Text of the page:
On 4th December, the Daily Mail published an article by Sarah Vine titled "How did 50 years of feminism end in this?" In it Vine explains why she believes that the Victoria's Secret Fashion Show is more regressive for feminism than Miss World. Now, I know what you're thinking why am I reading the Daily Mail anyway? Surely it's a recipe for getting unnecessarily angry? What more could you expect from the Mail except the spreading of illogical information on feminism? However, my mum always gives me articles that she thinks I'll be interested in reading, and this happened to be the latest one.
My first issue with the piece is that Vine's opening sentence trivialises feminism, "equality is...no excuse not to brush your hair." I get it. I opened the piece on feminism for my school magazine not in a dissimilar way. It is difficult to address Daily Mail readers about feminism without alienating them completely. However, Vine's derogatory attitude towards the 'stereotypical' feminist- "it is perfectly possible to make it in a man's world without looking like one"- contrasts starkly to her criticisms of the Victoria's Secret models, who, according to Vine are perfectly groomed solely for the pleasure of men.
Personally, I’ve always thought of the Victoria’s Secret Fashion Show as a fashion event. It’s one thing to have the attention of fashion experts and interested teens and another entirely for a gross old man to watch the show and leer at the models whilst touching himself when it’s broadcast on American television. Despite this, the whole idea of feminism is about not having to change our behaviour to “suit” male reaction.
She refers at one point to the models as “female flesh”, suggesting that that is how the models are perceived by the outside world, especially to men. However, I look at them and I see successful and empowered models with personality. The idea of models being “female flesh” is repulsive. Vine states that it is “hard to tell them [the models] apart.” Um, excuse me, have you SEEN Magdalena?!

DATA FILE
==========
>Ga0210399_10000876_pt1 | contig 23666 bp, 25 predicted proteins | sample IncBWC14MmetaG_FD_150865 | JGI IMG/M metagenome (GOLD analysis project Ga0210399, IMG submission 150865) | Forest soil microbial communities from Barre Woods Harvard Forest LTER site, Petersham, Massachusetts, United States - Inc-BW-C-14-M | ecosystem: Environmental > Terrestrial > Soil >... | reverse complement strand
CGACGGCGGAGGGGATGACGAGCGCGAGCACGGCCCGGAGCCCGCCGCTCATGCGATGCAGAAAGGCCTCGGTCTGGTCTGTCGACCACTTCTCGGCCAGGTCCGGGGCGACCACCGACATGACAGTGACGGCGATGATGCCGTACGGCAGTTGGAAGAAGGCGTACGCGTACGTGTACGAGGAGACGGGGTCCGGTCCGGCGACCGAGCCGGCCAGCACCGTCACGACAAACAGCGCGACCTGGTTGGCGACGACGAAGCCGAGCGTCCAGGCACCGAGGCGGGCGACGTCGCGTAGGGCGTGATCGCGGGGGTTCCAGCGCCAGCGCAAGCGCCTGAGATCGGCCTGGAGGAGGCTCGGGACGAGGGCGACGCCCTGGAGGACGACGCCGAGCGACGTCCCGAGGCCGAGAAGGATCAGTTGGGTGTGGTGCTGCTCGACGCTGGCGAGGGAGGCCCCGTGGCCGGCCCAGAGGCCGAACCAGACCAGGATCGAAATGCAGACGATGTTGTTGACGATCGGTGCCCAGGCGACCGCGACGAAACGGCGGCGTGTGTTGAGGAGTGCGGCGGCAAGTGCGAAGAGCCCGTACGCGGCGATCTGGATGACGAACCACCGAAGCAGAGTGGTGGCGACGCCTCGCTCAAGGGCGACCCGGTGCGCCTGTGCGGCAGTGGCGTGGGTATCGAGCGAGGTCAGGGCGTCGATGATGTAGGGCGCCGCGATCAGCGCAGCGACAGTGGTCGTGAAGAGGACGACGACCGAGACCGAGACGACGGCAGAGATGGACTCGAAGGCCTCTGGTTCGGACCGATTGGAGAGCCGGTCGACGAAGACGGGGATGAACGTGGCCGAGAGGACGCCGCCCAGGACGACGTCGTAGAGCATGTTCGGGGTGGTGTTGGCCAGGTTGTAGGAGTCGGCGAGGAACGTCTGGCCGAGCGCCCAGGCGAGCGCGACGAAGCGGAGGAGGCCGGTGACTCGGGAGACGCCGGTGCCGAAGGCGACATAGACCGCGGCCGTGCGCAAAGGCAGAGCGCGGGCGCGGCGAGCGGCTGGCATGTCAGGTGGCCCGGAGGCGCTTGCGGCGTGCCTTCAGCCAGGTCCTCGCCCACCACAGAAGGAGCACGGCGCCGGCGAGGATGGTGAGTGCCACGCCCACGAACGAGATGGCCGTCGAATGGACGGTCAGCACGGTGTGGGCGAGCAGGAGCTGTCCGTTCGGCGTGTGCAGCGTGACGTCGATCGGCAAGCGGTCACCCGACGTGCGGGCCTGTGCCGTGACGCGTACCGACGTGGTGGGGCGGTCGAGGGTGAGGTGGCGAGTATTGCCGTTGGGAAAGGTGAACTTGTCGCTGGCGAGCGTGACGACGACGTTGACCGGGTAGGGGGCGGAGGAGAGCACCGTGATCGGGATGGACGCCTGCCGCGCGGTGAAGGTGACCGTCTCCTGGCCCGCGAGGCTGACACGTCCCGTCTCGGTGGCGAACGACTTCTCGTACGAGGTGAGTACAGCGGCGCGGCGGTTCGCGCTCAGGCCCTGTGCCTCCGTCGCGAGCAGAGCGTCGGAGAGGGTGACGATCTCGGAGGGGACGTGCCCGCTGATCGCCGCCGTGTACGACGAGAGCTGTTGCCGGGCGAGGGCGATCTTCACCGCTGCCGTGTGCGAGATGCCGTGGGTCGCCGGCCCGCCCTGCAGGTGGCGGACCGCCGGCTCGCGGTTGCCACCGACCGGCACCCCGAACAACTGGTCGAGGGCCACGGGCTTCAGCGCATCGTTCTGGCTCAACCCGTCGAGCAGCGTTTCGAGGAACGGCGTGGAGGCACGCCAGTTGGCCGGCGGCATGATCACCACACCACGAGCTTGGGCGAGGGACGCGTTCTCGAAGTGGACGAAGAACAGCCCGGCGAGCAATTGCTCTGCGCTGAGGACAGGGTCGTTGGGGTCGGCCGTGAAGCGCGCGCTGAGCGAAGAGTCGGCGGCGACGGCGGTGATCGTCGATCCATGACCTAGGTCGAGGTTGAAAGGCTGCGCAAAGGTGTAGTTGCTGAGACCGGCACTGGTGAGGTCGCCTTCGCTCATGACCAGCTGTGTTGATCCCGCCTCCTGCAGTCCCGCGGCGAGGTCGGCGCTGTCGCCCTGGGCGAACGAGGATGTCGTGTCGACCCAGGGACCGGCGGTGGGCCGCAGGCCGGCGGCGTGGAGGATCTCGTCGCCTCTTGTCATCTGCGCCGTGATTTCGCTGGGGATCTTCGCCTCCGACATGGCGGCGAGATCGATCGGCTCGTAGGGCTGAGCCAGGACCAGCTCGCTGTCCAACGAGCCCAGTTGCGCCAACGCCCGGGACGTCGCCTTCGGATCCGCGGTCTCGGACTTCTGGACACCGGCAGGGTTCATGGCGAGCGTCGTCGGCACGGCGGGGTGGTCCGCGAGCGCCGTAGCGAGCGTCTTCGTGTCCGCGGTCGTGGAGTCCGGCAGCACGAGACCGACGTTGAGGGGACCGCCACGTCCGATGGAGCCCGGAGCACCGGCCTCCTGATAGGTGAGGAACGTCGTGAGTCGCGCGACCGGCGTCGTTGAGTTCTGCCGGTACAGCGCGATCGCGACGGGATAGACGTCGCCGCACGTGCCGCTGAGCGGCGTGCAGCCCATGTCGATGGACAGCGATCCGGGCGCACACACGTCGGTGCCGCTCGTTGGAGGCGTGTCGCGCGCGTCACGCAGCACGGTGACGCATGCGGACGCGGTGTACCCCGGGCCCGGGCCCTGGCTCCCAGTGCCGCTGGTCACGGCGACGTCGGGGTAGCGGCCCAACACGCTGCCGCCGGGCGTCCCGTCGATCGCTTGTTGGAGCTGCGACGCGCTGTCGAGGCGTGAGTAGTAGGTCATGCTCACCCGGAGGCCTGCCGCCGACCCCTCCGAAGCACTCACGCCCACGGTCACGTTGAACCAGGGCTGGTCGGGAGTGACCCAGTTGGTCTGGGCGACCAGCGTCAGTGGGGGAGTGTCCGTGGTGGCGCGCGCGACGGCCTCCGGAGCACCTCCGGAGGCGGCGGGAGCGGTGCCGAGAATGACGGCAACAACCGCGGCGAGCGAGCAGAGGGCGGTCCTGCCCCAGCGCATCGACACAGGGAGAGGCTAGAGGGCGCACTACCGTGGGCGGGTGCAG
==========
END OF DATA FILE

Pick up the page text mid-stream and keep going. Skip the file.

The comparison to Miss World and the suggestion that Victoria’s Secret makes the former look “almost sweet in its innocence” I also believe to be incorrect. Miss World is about pitting women against each other, breeding animosity between women and breaking down feminism by damaging the unspoken sisterhood. Of course the modelling industry is just as cutthroat, but the Victoria’s Secret show itself is fun and the models are not competing for any title.
However, one point that I’d like to discuss/look into more is the idea that society has coerced women into believing that expression of sexuality is empowering, but that that idea is just another tool used by the patriarchy to keep women in their “role.” Nonetheless, this idea, along with many ideas concerning feminism and gender roles is very heteronormative. Personally, I don’t want to over think it too much because I believe that what we find empowering is down to the individual. I don’t want to stop making myself look nice because I’m worried that it’s just the effects of society “brainwashing” me.
Overall, the article belittles the fashion industry and the women who work within it as dumb, vain and undeserving of any recognition they get. YAWN: that opinion is so old. Furthermore, Vine’s criticism of both ‘stereotypical’ feminists and women who work hard on their appearance limits the choices that women have. Feminism is all about choice. We should be allowed to live our lives how we want without any other voice telling us we’re being “too masculine” or dressing/acting to “please men.” Sometimes I don’t shave for a while. Sometimes I diet. Both of those things are my personal choices and I shouldn’t be seen as a crazy radical or a vanity obsessed bimbo for either of them because it’s nobody else’s business. What I really want to know is how 50 years of feminism has ended in women still being criticised by society for their own personal choices, no matter what those may be.